Happy Birthday to Mirza Ghalib, Woh Shayar Badnaam - Agents of Ishq

Sexy Saturday Songs

Salgirah Mubarak, Asad!

Today is the 221st birth anniversary of Mirza Asadullah Baig Khan ‘Ghalib’, who I believe is the greatest Persian and Urdu poet that has ever lived. Somewhere in the bylanes of Gali Qasim Jan, Ghalib is raising us a toast on his birthday, as I hear him murmuring, “Shayar to wo achcha hai, pe badnaam bohot hai…”

The self proclaimed “badnaam shayar” was born into an aristocratic family in Agra, descended from Aibak Turks. Ghalib lost his father, Abdullah Baig Khan, when he was only seven. By the time he was 11 his uncle, Nasrullah Baig Khan, who took charge of the family after his father’s death, died in a fall from an elephant while serving as a commandant under the Marathas at the Agra Fort. The aristocratic life soon faded as a long journey of hardship, longing and perpetual austerity awaited the young shayar.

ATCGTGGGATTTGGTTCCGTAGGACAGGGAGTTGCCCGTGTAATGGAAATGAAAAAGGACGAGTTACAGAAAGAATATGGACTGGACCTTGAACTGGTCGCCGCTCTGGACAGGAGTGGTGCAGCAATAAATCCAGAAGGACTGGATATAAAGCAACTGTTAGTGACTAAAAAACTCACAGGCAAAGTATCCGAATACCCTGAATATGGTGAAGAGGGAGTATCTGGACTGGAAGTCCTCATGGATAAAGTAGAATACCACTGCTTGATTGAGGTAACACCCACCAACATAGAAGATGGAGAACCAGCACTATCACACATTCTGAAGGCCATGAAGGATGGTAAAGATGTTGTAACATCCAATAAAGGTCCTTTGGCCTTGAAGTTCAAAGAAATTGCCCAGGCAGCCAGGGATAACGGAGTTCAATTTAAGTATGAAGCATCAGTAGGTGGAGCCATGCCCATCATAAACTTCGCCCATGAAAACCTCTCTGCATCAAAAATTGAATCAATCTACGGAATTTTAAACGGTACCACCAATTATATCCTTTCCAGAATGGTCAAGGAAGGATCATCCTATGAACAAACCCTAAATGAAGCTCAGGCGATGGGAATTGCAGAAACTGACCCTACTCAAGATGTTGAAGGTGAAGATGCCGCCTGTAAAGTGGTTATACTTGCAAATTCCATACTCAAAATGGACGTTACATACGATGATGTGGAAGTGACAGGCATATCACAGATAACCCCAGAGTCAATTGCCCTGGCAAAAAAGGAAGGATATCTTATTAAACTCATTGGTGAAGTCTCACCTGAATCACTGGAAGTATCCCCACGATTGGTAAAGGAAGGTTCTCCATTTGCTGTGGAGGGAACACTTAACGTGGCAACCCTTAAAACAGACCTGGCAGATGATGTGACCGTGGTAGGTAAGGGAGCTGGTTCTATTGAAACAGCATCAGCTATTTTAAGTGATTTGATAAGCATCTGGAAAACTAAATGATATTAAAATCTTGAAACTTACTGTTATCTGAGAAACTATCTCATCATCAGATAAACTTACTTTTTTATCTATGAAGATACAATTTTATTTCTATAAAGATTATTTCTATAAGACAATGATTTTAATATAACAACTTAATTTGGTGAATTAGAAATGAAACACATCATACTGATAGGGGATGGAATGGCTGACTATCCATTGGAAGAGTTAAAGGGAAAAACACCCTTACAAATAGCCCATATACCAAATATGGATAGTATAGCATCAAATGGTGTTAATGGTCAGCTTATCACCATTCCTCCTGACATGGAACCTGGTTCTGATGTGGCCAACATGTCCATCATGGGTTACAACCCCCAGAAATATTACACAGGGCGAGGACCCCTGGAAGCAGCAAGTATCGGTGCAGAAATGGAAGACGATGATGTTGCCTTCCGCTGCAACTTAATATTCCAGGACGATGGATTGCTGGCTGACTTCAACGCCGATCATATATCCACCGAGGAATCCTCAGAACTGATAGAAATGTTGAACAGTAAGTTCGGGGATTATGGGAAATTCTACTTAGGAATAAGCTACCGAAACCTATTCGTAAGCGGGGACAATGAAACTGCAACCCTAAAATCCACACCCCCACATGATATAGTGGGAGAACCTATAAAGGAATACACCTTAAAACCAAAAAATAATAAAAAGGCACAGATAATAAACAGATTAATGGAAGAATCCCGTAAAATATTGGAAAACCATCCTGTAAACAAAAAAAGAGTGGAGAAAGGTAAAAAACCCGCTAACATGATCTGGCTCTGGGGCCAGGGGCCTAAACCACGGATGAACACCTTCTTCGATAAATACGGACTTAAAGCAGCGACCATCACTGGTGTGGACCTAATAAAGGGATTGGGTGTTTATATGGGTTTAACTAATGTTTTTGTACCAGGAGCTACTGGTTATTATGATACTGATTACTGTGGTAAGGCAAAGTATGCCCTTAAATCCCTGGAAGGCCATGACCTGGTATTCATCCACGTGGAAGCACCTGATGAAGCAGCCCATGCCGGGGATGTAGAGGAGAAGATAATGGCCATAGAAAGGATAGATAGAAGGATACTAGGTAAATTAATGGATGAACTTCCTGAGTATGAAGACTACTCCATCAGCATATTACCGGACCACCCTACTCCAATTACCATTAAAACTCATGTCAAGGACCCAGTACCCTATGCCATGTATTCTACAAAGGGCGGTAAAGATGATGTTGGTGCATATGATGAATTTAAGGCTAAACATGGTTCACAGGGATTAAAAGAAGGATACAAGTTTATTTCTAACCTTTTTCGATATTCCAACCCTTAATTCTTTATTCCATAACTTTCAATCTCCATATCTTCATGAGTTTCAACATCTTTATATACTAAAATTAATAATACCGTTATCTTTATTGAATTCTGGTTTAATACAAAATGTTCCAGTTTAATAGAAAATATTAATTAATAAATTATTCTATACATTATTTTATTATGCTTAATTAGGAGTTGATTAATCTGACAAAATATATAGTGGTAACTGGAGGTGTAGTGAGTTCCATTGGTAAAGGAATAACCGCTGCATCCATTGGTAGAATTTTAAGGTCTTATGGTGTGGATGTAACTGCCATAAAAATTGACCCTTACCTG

When Ghalib moved to Delhi from Agra, he was just 15, and already married to Umra’o Begam. As a young poet, he copied the style of Persian poets like Bedil and wrote under the name “Asad”, before adopting “Ghalib” as his nom de plume.

The perpetual state of financial crisis and destitution, which followed him almost all his life, transformed him to a great degree. Ghalib writes:

‘Ghalib’ wazifa-khwar ho do shah ko dua

wo din gae ki kahte the naukar nahin hun main

(Ghalib you should praise the king, dependent that you are

you used to say “I do not serve”, those were the days of yore)

Ghalib’s poetry departed from the conventions of the time, using a complex, somewhat opaque structure. His early poetry challenges received wisdom, asking metaphysical questions to understand the mysteries of the Universe. But to me, the genius of Ghalib’s poetry lies in the ghazals he composed in his later years. Although they speak of grief and helplessness, (I do believe his treatment of grief as a poet is unparalleled) they express longing and a sense of solitude that move beyond the pain.